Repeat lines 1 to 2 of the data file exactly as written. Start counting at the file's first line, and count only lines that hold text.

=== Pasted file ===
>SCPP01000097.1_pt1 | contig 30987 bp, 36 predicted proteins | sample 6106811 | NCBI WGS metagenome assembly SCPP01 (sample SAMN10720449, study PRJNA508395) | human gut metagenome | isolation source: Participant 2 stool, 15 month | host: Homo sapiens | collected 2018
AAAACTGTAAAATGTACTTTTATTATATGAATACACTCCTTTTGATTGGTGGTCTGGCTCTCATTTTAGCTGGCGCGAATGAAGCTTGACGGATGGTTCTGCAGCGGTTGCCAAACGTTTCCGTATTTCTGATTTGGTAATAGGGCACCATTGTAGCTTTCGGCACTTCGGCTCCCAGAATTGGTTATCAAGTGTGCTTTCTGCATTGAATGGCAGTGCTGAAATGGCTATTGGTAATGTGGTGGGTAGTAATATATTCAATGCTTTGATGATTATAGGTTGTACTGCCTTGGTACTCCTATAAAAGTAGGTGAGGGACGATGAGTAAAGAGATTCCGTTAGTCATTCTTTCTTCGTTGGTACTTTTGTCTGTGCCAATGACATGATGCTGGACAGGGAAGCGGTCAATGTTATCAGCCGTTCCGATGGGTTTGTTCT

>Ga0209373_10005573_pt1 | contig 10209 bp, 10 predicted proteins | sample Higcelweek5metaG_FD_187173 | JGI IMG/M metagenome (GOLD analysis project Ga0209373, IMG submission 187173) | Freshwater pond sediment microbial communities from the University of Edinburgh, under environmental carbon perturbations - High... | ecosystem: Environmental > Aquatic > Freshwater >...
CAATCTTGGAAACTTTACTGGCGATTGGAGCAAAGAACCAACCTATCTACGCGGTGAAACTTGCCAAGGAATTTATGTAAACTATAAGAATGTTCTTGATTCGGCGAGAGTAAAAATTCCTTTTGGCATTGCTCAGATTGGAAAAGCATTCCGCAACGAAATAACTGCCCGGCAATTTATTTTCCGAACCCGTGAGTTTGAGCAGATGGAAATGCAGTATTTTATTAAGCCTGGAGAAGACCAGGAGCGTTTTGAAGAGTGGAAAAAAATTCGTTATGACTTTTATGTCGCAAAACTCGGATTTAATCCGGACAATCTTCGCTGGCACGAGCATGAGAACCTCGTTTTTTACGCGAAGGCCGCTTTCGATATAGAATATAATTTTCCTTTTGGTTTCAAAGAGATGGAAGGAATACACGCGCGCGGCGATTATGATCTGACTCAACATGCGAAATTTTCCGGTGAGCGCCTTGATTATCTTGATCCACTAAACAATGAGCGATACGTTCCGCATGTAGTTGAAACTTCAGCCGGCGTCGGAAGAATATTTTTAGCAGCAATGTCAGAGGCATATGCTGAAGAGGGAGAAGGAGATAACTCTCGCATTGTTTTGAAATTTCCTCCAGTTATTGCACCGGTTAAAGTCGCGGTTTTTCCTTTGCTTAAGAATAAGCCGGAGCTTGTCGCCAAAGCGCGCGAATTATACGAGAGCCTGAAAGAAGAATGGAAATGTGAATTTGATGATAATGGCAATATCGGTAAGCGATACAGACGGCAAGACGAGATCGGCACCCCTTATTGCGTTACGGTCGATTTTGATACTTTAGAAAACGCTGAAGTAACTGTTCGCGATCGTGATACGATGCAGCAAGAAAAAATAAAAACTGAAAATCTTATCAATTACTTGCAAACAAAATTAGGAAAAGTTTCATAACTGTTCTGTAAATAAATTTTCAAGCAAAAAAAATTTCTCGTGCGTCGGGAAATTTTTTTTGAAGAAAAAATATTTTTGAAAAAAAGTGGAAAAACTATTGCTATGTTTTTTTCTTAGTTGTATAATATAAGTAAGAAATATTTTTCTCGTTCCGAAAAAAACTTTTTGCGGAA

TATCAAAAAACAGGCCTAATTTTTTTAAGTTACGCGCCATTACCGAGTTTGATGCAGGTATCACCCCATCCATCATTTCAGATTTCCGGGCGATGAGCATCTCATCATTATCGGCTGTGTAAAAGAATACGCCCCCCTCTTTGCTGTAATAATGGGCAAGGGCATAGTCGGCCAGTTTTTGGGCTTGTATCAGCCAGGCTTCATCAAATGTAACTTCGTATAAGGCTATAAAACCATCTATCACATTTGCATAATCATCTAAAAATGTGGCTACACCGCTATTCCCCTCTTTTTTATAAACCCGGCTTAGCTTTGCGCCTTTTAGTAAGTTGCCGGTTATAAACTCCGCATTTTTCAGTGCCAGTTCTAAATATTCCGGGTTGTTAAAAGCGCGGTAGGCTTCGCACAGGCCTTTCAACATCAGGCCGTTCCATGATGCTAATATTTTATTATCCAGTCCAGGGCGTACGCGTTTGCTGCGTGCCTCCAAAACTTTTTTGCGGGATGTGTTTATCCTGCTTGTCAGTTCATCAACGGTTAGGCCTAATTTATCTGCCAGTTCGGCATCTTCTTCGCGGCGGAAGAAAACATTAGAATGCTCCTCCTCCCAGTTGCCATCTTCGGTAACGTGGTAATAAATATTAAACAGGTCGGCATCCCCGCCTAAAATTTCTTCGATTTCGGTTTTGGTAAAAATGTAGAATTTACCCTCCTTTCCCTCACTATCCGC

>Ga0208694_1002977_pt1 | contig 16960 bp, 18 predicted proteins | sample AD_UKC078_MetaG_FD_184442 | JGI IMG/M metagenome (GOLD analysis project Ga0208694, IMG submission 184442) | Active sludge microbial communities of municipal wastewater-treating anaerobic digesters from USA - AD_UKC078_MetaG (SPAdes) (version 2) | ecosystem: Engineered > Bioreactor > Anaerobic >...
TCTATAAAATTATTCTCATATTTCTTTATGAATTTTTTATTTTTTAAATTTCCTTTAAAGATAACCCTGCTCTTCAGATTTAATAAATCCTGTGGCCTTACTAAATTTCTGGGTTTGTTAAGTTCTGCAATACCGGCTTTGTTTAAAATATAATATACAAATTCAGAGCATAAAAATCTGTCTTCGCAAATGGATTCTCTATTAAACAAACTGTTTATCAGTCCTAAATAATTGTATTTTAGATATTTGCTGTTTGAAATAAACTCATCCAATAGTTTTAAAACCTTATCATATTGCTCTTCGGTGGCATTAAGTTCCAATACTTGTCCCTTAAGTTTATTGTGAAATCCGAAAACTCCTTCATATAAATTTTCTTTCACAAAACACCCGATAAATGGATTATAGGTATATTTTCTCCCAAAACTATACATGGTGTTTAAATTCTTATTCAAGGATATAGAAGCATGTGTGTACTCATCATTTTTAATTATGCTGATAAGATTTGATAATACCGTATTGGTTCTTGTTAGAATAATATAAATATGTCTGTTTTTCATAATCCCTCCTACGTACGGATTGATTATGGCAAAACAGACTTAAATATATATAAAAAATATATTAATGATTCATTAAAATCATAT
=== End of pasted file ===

>SCPP01000097.1_pt1 | contig 30987 bp, 36 predicted proteins | sample 6106811 | NCBI WGS metagenome assembly SCPP01 (sample SAMN10720449, study PRJNA508395) | human gut metagenome | isolation source: Participant 2 stool, 15 month | host: Homo sapiens | collected 2018
AAAACTGTAAAATGTACTTTTATTATATGAATACACTCCTTTTGATTGGTGGTCTGGCTCTCATTTTAGCTGGCGCGAATGAAGCTTGACGGATGGTTCTGCAGCGGTTGCCAAACGTTTCCGTATTTCTGATTTGGTAATAGGGCACCATTGTAGCTTTCGGCACTTCGGCTCCCAGAATTGGTTATCAAGTGTGCTTTCTGCATTGAATGGCAGTGCTGAAATGGCTATTGGTAATGTGGTGGGTAGTAATATATTCAATGCTTTGATGATTATAGGTTGTACTGCCTTGGTACTCCTATAAAAGTAGGTGAGGGACGATGAGTAAAGAGATTCCGTTAGTCATTCTTTCTTCGTTGGTACTTTTGTCTGTGCCAATGACATGATGCTGGACAGGGAAGCGGTCAATGTTATCAGCCGTTCCGATGGGTTTGTTCT